"Anthropology, traditionally, has been a discipline of words (Mead 1975). Specifically it has been a discipline rooted in text. However, at times it has incorporated film, photography, and audio Recordings, either as a featured format such as ethnographic film, or to supplement writing for fieldwork reports or publication. Most recently the contemporary anthropologist educator is faced with developing innovative approaches for using texts in the classroom, but, these are linear forms of representation and allow for a minimal amount of interactivity with the material. The proposed ethnographic based project offers a format for learning which is reliant on different data and different media, and is not restricted to a particular sequence and allows for a variety of ways in which data is assessed. Our project may be read without any didactic narration. However, no piece of scholarship exists without authorship or narrative, but in regards to this project it is important to understand that these usual hallmarks of ethnographic authority remain implicit as opposed to explicit within the body of the work. The strength of doing away with our (anthropological) reliance on explicit, linear narration (such as with text) is that taking this risk may enhance the user's ability to sift through the material by their own directives, and to formulate their own analysis of the material without being constantly exposed to various indicators of authorial control."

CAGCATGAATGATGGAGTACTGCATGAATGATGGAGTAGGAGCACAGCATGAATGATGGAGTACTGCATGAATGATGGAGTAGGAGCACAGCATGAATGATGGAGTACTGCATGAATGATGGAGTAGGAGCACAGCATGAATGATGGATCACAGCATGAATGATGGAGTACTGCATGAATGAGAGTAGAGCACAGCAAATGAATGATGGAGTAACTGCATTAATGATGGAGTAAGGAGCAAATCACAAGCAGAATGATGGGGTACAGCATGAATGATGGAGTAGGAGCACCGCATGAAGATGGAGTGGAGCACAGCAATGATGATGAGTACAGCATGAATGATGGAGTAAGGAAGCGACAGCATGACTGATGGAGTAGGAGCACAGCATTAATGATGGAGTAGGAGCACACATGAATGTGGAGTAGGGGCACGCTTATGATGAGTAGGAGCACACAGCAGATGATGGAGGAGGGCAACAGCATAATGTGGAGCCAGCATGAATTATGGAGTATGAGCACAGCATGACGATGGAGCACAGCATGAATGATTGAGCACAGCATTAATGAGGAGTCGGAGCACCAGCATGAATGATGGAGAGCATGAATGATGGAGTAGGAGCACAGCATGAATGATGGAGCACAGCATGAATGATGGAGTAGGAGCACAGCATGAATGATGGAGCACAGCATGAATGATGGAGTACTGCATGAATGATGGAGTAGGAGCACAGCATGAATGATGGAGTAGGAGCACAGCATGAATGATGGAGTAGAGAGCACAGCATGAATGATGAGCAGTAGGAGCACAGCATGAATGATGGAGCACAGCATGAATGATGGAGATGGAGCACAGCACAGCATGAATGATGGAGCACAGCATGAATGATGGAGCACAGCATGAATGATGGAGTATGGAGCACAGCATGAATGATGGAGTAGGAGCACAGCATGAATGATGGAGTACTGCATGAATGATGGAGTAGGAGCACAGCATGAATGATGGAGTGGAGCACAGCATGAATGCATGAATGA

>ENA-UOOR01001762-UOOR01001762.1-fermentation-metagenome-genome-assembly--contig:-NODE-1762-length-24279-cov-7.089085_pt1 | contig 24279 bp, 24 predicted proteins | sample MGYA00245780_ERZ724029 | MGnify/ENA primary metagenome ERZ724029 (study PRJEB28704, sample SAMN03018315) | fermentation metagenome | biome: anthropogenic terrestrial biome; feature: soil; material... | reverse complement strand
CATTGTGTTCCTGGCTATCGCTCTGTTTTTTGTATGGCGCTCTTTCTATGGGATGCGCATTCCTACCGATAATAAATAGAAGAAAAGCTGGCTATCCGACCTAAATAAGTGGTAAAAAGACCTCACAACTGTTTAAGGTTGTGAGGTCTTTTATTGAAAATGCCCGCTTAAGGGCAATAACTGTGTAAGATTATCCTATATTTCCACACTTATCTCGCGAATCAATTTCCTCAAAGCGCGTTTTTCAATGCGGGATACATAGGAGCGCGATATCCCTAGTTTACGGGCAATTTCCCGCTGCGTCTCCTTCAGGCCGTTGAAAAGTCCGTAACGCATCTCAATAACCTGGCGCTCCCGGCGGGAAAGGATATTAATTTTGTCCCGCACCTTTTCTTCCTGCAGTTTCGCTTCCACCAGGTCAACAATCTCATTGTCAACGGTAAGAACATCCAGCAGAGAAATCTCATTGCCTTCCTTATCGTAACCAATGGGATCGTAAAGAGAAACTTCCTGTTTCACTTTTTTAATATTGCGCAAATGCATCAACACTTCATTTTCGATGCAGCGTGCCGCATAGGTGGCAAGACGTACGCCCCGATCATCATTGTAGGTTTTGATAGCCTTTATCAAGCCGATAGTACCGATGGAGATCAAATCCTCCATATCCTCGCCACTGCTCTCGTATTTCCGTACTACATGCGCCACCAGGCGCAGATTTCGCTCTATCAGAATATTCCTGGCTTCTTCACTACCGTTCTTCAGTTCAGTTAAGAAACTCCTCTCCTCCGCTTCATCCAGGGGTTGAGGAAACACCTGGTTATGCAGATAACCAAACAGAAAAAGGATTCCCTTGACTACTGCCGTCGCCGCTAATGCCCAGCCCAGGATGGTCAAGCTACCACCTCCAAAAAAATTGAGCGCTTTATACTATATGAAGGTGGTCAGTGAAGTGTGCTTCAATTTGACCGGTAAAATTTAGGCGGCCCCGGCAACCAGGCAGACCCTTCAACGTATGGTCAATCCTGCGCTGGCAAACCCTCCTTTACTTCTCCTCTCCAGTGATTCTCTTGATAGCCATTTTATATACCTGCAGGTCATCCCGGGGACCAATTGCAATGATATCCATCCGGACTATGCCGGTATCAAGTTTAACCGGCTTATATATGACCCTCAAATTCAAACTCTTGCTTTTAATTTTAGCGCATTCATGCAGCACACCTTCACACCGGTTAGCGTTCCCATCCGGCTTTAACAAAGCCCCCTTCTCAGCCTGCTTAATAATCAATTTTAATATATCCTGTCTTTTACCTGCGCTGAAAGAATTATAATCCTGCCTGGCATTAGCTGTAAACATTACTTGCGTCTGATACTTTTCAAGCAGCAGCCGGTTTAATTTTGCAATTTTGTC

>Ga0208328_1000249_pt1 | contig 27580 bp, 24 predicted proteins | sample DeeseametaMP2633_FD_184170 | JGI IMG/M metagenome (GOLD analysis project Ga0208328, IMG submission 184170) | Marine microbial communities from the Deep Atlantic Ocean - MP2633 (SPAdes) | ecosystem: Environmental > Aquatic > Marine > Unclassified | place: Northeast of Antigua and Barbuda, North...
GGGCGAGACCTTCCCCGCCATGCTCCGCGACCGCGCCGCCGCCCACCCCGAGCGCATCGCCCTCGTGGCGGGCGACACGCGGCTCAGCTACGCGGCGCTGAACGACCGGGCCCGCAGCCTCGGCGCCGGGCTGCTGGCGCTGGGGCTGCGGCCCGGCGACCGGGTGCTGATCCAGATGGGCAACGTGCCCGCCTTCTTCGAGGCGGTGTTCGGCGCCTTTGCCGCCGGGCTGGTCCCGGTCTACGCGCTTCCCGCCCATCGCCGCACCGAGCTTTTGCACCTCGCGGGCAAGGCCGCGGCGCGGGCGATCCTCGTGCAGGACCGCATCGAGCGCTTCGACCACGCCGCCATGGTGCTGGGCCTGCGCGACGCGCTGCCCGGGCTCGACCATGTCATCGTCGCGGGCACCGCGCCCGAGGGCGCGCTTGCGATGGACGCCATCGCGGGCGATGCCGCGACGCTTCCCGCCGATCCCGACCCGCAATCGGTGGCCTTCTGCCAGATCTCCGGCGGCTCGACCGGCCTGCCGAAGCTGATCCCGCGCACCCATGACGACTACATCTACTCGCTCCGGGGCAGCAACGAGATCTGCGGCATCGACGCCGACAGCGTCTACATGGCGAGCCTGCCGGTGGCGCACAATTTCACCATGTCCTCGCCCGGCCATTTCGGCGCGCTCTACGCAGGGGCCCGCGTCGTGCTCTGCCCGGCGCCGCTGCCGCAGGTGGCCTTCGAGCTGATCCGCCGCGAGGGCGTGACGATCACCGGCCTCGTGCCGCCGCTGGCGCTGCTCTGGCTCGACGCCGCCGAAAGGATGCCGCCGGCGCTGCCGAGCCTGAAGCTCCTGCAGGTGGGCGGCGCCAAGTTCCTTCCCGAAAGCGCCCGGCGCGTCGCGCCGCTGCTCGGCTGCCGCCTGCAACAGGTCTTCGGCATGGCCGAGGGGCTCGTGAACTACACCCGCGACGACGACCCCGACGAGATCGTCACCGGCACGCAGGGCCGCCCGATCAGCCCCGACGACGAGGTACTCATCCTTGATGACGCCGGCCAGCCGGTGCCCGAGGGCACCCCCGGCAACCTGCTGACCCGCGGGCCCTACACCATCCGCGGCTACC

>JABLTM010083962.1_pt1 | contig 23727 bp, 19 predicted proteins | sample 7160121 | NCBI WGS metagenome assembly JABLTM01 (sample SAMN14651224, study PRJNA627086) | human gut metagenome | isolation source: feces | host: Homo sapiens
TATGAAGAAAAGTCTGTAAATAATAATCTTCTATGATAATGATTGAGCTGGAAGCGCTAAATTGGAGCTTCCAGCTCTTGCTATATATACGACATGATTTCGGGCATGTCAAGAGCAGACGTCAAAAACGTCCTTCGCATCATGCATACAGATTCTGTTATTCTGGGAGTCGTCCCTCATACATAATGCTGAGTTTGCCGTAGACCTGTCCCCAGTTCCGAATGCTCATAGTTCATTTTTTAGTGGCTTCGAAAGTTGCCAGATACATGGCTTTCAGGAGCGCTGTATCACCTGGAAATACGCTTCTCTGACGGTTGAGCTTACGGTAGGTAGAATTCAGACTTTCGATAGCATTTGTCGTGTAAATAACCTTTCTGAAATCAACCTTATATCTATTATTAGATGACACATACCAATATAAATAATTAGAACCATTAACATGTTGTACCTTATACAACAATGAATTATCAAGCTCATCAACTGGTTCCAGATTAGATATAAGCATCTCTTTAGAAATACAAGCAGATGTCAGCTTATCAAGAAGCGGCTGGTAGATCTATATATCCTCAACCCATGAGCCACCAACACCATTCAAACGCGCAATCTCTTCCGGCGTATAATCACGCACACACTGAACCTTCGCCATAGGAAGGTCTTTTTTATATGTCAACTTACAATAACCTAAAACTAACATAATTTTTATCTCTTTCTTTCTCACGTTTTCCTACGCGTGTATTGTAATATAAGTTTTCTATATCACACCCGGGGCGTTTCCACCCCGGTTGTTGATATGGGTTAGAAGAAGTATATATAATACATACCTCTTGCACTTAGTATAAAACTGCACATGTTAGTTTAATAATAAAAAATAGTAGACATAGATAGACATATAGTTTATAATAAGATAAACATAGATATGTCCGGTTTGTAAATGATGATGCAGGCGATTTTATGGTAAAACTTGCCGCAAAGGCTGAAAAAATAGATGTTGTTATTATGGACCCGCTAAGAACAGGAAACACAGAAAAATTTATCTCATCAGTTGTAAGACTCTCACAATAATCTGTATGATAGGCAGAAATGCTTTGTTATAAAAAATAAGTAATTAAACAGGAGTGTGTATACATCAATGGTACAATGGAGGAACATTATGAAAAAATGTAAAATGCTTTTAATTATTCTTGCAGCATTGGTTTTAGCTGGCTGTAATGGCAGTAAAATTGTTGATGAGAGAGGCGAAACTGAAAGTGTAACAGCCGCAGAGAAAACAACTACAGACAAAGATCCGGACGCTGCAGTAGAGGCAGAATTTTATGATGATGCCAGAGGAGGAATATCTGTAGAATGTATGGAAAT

"I am not suggesting that the anthropologist should forfeit any degree of authorship. This would be unlikely and indicate a denial of accountability. What I am suggesting is an interdisciplinary collaboration (artist and anthropologist) create a mechanism that allows the user to subject the data to multiple interpretations; the ethnographer's analysis can simply remain a meta-referent. Ethnography suggest that we look at culture "as an assemblage of texts to be interpreted" (1988:38, see also Geertz 1973). While Geertz presumes the that the ethnographer should remain the expert, our ethnographic based project can be subjected to a variety of analyses which the user might use to build their own analysis of the ethnographer's cultural encounter. Multiple interpretations implies a variety of approaches to the material. The collaborative requires the author to relinquish control to some extent over how the information can be manipulated. This project opens up discourse on the reflexive nature of ethnography and goes beyond the linear format of a "thick description" of culture (Geertz 1973)."
"Since its inception, anthropology has drawn from a variety of methodologies and theories from other fields; literature, biology, linguistics, history, geography, and theater, just to name a few. Just as ethnographic film has not replaced anthropological writing, but has arrived at its own respected place within the tradition, the potential for collaborations of this nature to enrich anthropological studies should be an outgrowth of the project".
Dr. Ellen Ginsburg, November, 2004